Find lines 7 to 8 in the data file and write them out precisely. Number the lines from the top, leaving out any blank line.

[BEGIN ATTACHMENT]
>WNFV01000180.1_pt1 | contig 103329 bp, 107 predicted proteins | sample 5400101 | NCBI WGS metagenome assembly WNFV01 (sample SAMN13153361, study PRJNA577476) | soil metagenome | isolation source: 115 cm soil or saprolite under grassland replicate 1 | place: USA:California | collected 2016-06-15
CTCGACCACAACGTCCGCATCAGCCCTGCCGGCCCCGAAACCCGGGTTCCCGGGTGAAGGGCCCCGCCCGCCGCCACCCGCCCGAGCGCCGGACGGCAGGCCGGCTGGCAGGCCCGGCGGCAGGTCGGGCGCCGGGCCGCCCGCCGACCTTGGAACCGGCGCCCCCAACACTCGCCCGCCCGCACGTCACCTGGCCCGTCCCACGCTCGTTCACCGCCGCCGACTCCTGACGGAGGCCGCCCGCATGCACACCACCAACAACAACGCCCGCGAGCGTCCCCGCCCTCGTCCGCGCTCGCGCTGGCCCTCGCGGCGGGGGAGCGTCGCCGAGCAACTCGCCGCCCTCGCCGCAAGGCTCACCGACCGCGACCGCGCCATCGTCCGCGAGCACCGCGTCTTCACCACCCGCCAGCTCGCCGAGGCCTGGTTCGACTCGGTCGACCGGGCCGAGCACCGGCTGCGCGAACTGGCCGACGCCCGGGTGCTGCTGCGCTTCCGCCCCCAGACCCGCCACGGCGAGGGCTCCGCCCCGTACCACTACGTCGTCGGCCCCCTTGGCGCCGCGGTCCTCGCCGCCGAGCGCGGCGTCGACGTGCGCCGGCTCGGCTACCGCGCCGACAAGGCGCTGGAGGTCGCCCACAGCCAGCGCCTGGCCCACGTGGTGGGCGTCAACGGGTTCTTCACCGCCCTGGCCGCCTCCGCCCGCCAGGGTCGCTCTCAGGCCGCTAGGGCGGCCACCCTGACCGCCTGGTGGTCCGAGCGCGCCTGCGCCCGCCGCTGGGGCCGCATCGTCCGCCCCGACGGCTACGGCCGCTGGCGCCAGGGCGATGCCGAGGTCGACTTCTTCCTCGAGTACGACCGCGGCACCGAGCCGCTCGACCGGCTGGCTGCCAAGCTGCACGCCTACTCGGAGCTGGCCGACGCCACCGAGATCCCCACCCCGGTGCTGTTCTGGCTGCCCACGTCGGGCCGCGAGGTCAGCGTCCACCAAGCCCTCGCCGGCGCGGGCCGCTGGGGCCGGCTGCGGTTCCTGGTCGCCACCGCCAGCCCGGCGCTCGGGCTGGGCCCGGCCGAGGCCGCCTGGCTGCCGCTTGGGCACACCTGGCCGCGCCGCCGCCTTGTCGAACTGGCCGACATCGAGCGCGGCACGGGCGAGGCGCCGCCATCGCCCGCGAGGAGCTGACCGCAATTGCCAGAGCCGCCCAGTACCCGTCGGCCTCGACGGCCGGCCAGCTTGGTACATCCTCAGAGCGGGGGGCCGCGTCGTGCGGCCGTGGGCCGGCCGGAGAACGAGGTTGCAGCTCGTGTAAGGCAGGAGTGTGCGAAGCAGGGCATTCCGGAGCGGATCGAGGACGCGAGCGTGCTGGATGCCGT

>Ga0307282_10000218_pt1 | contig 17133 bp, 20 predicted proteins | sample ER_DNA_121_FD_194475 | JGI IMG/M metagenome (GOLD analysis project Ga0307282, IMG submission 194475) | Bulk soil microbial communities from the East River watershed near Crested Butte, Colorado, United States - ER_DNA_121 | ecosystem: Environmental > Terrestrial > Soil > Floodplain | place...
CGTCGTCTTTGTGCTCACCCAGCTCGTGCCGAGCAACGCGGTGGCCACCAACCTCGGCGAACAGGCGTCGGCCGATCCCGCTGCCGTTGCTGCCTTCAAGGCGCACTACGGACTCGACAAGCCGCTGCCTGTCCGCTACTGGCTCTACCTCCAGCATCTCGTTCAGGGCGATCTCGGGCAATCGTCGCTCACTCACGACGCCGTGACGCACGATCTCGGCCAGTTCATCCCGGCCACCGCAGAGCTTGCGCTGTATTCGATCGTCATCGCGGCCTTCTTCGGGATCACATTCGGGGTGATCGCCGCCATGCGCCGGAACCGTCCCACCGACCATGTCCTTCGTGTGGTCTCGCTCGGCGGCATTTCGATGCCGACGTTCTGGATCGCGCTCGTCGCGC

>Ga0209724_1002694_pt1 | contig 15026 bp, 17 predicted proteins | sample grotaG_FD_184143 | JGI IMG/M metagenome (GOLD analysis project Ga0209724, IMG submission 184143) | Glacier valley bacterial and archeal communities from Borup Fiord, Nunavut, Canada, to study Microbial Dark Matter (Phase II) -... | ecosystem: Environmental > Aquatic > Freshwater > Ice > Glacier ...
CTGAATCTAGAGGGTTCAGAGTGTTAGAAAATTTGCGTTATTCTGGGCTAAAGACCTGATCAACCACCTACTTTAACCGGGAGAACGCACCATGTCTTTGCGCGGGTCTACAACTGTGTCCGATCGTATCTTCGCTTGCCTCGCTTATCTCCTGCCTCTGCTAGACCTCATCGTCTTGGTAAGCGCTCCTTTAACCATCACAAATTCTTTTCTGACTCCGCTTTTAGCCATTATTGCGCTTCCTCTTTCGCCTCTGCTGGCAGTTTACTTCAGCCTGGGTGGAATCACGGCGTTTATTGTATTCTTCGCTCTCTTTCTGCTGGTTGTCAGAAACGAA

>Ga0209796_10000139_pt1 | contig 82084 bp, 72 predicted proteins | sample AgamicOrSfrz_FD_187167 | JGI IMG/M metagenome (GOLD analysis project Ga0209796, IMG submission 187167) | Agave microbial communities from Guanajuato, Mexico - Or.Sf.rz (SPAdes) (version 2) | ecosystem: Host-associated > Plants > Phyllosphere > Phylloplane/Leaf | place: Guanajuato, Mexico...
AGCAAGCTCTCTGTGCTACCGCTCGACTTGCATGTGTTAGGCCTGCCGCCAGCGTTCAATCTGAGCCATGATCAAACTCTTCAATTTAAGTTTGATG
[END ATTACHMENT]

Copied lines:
>Ga0209796_10000139_pt1 | contig 82084 bp, 72 predicted proteins | sample AgamicOrSfrz_FD_187167 | JGI IMG/M metagenome (GOLD analysis project Ga0209796, IMG submission 187167) | Agave microbial communities from Guanajuato, Mexico - Or.Sf.rz (SPAdes) (version 2) | ecosystem: Host-associated > Plants > Phyllosphere > Phylloplane/Leaf | place: Guanajuato, Mexico...
AGCAAGCTCTCTGTGCTACCGCTCGACTTGCATGTGTTAGGCCTGCCGCCAGCGTTCAATCTGAGCCATGATCAAACTCTTCAATTTAAGTTTGATG